Leaf galls on Populus tremula are induced by several gall midge species (Diptera: Cecidomyiidae) and some aphids (Hemiptera: Aphididae), and stem galls by at least one beetle species. Some common eriophyid mite galls are also shown below, although mites are not insects but arachnids.

Gall midges (Diptera: Cecidomyiidae)

Contarinia petioli

(Diptera: Cecidomyiidae)

A common gall midge on Populus tremula. Galls are usually located singly on petioles, but sometimes they are clustered and they may even occur on current-year shoots. Each gall contains a single yellowish larva, which exits the gall in the autumn to pupate on the ground.


Galls of Contarinia petioli on Populus tremula.

Galls of Contarinia petioli on Populus tremula.

Dasineura populeti

(Diptera: Cecidomyiidae)

Oviposition by Dasineura populeti causes an abnormal growth response in aspen leaves, which leads to the formation of upward-curled rolls on the leaf edges. Each roll houses numerous small whitish midge larvae. The rolls resemble shelters constructed mechanically by some beetle and moth species (click here to see examples of other rolls).


Leaf roll induced by Dasineura populeti on Populus tremula.

The leaf rolls may be induced on both sides of the leaf blade.

Harmandia tremulae

(Diptera: Cecidomyiidae)

Harmandia gall midges induce globular galls on Populus tremula. Two species, H. tremulae and H. globuli, cause reddish galls on the upper surfaces of the leaves. The galls are usually located adjacent to larger leaf veins (left). Each gall contains a single orange midge larva that has no visible legs nor head (right).


Harmandia tremulae galls on Populus tremula.

Larva of Harmandia tremulae inside opened gall. The galls of H. globuli have thinner but harder walls.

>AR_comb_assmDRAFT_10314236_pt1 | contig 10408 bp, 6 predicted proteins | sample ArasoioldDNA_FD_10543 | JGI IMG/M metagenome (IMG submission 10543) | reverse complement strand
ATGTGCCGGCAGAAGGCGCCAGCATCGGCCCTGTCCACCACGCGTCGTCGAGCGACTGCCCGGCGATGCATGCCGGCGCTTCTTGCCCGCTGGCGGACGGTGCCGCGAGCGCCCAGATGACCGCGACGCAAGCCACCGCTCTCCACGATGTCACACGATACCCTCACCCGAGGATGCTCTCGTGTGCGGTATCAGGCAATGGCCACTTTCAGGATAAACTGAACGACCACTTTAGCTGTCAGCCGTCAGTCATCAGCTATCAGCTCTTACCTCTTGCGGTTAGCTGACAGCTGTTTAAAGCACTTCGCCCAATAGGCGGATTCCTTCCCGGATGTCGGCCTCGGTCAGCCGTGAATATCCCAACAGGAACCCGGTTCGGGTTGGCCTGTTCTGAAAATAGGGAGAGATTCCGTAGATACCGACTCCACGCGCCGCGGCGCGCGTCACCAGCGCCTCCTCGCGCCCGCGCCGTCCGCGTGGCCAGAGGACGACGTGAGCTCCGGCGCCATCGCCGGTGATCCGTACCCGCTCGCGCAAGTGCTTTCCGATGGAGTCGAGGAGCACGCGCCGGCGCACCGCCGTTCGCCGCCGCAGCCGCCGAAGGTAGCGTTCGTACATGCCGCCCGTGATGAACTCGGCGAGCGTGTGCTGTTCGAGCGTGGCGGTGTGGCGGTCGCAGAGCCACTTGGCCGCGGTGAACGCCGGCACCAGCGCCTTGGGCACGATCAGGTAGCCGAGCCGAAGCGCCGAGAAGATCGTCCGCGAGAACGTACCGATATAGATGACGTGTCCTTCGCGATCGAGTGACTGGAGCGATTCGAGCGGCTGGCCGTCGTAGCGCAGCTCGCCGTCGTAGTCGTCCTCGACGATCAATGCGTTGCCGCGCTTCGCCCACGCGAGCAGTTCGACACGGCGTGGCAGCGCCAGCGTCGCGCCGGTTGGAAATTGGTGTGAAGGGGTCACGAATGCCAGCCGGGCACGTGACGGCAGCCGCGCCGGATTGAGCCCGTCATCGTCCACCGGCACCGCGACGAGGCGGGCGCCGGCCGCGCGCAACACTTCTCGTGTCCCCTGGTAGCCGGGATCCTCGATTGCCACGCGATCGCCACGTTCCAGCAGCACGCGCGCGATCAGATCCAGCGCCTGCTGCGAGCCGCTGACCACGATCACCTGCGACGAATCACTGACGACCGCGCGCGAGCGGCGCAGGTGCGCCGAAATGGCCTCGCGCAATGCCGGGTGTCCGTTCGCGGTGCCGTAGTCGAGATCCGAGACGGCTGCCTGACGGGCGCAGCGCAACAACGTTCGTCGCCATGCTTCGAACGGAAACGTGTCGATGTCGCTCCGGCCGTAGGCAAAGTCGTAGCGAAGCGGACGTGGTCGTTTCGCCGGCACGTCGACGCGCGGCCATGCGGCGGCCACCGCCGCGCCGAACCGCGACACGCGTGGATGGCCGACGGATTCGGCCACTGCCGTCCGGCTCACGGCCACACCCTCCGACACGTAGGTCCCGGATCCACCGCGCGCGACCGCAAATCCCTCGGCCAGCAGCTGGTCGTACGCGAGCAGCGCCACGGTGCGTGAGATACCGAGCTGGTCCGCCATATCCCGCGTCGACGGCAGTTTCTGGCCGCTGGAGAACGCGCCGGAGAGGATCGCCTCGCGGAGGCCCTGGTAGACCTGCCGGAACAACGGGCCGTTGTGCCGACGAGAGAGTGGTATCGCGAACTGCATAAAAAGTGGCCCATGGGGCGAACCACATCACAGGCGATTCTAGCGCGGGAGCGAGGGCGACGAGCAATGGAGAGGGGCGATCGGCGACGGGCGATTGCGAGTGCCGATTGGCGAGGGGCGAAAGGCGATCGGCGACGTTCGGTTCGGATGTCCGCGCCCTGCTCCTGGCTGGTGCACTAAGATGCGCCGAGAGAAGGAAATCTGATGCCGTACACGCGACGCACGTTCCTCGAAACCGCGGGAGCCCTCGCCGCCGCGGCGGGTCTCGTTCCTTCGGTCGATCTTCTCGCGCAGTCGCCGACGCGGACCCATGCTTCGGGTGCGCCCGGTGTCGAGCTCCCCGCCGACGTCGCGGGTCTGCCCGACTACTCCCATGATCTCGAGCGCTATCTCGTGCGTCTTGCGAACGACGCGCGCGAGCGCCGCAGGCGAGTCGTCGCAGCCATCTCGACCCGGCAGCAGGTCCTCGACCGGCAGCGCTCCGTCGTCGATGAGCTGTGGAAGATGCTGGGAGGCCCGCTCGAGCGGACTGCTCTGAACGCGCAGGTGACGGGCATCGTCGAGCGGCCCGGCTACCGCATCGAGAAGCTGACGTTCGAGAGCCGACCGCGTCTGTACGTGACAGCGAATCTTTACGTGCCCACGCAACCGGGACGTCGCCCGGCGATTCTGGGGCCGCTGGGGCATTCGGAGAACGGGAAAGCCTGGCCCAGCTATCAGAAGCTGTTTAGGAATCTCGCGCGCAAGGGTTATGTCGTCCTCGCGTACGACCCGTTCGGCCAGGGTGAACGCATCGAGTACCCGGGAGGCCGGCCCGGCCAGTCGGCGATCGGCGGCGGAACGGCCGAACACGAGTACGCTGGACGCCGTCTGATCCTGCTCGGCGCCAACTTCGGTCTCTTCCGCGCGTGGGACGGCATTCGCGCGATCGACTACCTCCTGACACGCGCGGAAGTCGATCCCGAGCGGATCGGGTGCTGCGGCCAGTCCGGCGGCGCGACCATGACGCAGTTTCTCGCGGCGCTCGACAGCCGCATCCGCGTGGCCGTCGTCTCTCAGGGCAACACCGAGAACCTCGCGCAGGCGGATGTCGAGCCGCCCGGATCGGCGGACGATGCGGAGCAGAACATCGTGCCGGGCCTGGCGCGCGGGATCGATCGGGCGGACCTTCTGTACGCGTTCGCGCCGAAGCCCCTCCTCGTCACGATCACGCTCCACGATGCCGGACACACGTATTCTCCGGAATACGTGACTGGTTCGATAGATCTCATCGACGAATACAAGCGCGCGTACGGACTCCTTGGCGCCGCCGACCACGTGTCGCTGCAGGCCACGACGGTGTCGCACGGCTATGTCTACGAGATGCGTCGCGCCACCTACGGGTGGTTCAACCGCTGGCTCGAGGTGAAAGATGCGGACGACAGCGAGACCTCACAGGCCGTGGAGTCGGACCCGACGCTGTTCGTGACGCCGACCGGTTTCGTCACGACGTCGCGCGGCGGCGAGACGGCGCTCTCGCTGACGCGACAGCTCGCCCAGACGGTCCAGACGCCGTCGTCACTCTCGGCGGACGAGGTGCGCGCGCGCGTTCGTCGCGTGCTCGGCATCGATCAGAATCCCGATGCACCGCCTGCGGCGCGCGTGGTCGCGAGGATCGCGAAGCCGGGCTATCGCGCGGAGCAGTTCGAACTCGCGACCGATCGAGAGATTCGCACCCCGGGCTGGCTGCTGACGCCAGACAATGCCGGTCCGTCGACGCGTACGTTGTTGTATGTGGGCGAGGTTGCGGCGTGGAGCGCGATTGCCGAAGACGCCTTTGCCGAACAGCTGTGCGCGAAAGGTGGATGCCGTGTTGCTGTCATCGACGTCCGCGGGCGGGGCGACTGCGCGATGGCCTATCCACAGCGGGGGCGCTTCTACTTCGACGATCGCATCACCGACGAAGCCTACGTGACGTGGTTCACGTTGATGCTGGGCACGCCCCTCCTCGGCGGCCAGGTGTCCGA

Harmandia sp.

(Diptera: Cecidomyiidae)

Galls of either Harmandia tremulae (= loewi) or H. globuli.


Harmandia sp. galls on Populus tremula.

Harmandia cavernosa

(Diptera: Cecidomyiidae)

Harmandia cavernosa also induces roundish leaf galls on aspen, but in contrast to the two aforementioned Harmandia species, the galls of H. cavernosa project more towards the lower side of the leaf. The galls are typically attached to the main leaf veins, and about two thirds of the gall is on the underside of the leaf blade. When the larva is full-grown, a slit opens on the top of the gall, and the larva exits the gall to pupate on the ground.


Galls of Harmandia cavernosa on leaves of Populus tremula.

Gall of Harmandia cavernosa on Populus tremula. Note that the main part of the gall is situated under the leaf blade.

Aphid galls (Hemiptera: Aphididae)

Unidentified aphid gall

(Hemiptera: Aphididae)


This is a big open leaf gall which occurs commonly on aspen, but whether it is actually caused by the aphids is still a bit unclear.


Unidentified aphid gall on Populus tremula.

Mass of unidentified aphids inside the Populus tremula leaf gall shown in the picture to the left.

Mite galls (Acari: Eriophyidae)

Mites are arachnids, not insects, but these common species are included here because their galls resemble insect galls.

Eriophyes diversipunctatus

(Acari: Eriophyidae)

This eriophyid mite causes paired red swellings at the point at which the petiole joins the leaf blade. The tiny mites live inside the small galls.


Galls of Eriophyes diversipunctatus on Populus tremula.

Galls of Eriophyes diversipunctatus on Populus tremula.

Aceria varia

(Acari: Eriophyidae)

The eriophyid mite Aceria varia induces red  or brown spot-like deformations on the upper surface of Populus tremula leaves. The mites themselves are very small and live among short hairs that form the spots. The species is  common and often occurs together with Phyllocoptes populi (below).


Galls of Aceria varia on the upper surface of a Populus tremula leaf.

Close-up of Aceria varia galls on Populus tremula. Note the grainy appearance.

Phyllocoptes populi

(Acari: Eriophyidae)

This common mite species also causes spot-like deformations on aspen leaves, but the galls are located on the lower surface of the leaf. The tiny mites live among short hairs that protrude from the shallow "cups" on the leaves.


Galls induced by Phyllocoptes populi are small pale swellings on the upper surface of the leaf. By contrast, Aceria varia galls (the one on the lower right-hand side of this leaf) are reddish-brown and hairy on the upper surface, and the "cup" projects downwards.

Same leaf seen from the underside, on which the Phyllocoptes populi galls are seen as hairy pale areas, whereas the Aceria varia gall forms an elevated spot on the lower left-hand side of the leaf.

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